Seasonal sadness: are you back?

Seasonal Sadness

The temperature goes down, days get shorter, you wake up in the morning and outside it is already dark … you get out from work and outside it is still dark. You hope that the day will pass as fast as possible so that you can go directly back home, sleep and wait for spring to come back. You have the feeling of having become like a bear in hibernation: you have interest in doing nothing, you are only very tired, irritable and maybe more hungry than usual.

Why is this happening?

The change of season, in particular the shift from summer to autumn/winter in northern Europe, can be tough especially in countries situated far from the equator, where the amount of light is significantly different among the seasons.

Researchers have found that light has a significant impact on our circadian rhythms and on the production of some hormones; in particular, the most affected hormones seem to be melatonin, responsible for sleep patterns, and serotonin, a hormone linked to mood.

Therefore it seems normal to experience a slight effect of the lack of light on our mood, the so-called seasonal sadness, but usually this effect doesn’t have a significant impact on our daily life and it doesn’t prevent us to efficiently carry out our daily duties and activities.

On the contrary, for around the 2-3% of the adult european population autumn blues take the form of a real psychiatric disorder: the Seasonal Affective Disorder (SAD). Very often SAD symptoms show up in autumn, they worsen in January – February and tend to disappear with the arrival of spring.

SAD implies severe depressive symptoms such as a persistent low mood, loss of interest/pleasure in everyday activities, lack of energy, sleeping and eating more than usual, feelings of guilt or despair.

To diagnose SAD these symptoms must begin and end always in the same seasons and must be experienced for at least two consecutive years. Interestingly women are six times more at risk to developing SAD then men.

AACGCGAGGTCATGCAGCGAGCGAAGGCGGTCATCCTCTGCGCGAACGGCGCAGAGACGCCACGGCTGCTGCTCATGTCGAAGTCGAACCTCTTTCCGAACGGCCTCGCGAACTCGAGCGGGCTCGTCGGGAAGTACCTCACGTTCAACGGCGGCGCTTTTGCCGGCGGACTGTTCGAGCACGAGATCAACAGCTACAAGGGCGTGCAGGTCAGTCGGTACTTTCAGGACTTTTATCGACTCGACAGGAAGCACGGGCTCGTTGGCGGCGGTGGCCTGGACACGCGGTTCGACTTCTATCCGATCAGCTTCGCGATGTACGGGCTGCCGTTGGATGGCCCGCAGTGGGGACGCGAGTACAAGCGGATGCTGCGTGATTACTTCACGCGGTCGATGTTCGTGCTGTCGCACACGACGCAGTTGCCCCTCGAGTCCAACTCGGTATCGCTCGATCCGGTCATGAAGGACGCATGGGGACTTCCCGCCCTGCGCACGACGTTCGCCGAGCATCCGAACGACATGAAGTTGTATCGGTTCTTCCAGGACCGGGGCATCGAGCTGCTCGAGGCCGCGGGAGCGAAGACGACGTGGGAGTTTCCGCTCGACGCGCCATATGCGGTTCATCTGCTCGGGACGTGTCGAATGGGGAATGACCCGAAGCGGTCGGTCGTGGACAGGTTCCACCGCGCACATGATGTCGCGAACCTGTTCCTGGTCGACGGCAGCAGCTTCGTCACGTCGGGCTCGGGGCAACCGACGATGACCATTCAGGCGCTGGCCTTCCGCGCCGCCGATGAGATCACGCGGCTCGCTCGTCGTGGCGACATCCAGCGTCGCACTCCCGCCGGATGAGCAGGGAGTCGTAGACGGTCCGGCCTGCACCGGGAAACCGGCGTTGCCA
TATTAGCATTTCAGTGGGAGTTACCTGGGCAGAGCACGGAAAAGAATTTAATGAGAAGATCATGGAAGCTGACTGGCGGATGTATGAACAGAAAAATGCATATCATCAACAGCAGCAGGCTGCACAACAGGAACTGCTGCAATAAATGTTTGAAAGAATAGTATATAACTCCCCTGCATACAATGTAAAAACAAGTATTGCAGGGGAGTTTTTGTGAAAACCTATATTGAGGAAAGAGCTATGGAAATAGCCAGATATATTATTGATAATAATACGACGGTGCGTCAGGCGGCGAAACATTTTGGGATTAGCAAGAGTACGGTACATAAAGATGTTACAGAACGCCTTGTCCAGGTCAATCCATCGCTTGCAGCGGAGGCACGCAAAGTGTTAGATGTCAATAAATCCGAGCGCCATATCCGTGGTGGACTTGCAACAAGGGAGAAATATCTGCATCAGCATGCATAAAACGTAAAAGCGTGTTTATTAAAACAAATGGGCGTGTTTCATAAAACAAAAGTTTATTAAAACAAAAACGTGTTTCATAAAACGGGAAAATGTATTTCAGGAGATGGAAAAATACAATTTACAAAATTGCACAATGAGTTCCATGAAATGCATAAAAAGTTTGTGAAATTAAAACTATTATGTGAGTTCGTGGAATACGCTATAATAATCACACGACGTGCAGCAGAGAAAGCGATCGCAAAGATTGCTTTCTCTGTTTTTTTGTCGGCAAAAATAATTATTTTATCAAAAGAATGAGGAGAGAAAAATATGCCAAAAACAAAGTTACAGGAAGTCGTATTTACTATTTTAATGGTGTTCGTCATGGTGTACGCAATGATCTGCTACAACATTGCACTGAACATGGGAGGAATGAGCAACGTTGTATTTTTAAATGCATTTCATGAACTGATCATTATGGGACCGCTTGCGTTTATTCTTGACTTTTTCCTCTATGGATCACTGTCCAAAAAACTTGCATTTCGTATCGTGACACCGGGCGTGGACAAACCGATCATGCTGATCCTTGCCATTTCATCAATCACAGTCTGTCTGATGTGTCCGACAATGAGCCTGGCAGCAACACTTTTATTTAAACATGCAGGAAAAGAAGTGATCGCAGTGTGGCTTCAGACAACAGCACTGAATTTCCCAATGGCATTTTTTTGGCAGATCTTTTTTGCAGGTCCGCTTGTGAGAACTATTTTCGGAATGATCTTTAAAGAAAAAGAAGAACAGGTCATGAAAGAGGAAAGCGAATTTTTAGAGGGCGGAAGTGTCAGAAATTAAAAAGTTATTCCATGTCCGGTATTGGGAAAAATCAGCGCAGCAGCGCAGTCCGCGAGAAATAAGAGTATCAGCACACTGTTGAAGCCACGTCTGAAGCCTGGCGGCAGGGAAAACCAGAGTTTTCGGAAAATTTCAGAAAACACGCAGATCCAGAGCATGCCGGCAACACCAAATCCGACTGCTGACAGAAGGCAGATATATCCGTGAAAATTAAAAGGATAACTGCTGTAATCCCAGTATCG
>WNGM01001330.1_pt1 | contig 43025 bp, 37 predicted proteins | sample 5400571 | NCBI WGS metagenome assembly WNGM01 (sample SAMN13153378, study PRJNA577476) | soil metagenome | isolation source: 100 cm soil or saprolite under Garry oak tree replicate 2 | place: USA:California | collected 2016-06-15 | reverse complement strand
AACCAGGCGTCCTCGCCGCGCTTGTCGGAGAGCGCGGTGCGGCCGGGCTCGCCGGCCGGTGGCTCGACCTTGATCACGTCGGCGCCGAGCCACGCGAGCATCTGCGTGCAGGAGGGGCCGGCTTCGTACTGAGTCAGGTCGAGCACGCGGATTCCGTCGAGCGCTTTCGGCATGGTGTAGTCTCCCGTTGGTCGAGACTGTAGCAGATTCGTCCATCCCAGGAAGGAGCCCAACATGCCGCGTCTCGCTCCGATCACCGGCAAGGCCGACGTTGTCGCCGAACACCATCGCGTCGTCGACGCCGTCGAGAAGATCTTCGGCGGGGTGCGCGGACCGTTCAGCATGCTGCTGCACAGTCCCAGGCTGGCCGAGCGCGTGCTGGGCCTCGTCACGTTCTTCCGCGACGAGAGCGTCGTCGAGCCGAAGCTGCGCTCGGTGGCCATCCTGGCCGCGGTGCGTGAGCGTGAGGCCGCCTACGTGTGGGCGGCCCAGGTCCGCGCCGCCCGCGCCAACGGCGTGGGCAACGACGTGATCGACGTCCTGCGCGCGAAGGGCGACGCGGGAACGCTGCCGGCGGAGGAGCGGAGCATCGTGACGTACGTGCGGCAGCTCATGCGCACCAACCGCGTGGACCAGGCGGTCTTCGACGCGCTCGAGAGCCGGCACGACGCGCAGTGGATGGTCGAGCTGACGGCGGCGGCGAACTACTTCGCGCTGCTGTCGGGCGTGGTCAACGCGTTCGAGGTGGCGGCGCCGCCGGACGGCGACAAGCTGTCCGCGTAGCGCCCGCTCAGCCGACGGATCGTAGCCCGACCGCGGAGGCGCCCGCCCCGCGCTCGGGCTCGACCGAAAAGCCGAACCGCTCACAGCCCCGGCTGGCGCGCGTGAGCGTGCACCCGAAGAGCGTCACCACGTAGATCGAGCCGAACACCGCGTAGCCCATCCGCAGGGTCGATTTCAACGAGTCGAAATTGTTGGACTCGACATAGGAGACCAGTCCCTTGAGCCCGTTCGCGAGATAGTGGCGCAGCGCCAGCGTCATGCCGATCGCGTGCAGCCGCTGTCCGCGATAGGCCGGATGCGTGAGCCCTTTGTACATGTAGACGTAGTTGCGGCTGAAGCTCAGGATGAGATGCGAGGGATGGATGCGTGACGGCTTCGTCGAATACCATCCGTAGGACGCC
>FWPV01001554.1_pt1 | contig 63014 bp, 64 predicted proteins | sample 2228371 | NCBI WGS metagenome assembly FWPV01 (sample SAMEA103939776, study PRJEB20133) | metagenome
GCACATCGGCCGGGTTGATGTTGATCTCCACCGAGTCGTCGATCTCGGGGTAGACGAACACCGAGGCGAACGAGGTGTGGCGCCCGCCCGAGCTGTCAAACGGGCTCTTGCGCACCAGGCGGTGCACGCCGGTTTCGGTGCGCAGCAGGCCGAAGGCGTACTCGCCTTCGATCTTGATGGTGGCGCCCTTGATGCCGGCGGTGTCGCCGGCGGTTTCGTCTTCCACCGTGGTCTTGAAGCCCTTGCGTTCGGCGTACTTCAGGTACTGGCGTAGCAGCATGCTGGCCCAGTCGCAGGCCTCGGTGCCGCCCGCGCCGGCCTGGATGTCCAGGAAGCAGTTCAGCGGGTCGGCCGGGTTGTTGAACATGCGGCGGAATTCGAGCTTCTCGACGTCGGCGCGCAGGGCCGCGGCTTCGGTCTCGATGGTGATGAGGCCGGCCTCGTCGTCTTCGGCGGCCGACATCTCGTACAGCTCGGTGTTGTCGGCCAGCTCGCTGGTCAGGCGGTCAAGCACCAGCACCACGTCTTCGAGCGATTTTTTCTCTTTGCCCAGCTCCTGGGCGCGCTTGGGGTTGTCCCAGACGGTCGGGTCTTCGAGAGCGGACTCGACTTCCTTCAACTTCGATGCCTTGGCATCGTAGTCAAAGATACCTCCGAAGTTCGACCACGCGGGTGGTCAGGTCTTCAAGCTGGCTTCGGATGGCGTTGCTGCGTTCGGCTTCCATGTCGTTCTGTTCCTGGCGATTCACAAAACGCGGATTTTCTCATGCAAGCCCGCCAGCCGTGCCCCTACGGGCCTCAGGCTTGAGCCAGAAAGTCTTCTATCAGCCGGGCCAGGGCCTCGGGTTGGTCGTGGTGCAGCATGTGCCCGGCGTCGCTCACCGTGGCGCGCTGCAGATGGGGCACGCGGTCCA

What to do

In general if you are experiencing a slight seasonal sadness, then taking care of yourself, your habits and your relationships can be a good start in dealing with it and feeling better.

Taking care of ourselves implies caring for our body as well: having a good and healthy diet and physical exercise are recommended. At the same time taking care of our relationships is important: researchers showed that perceiving a good social support is a protective factor for many psychological difficulties.

Another good way of taking care of our seasonal sadness is stimulating emotions that are opposite to the problematic ones; if you feel down you may try to work on your everyday life to improve the amount of positive events that can foster a better mood. A way of tracking this exercise is keeping a diary of pleasurable activities so that you can monitor your progress and the impact that these activities have on your mood.

If you think that you may be suffering from SAD then seeking help to your GP is recommended. Psychotherapy can help you out as well in dealing with these seasonal sadness. Cognitive behavioural psychotherapy is indeed very recommended by NICE for the treatment of mild and moderate depressive states.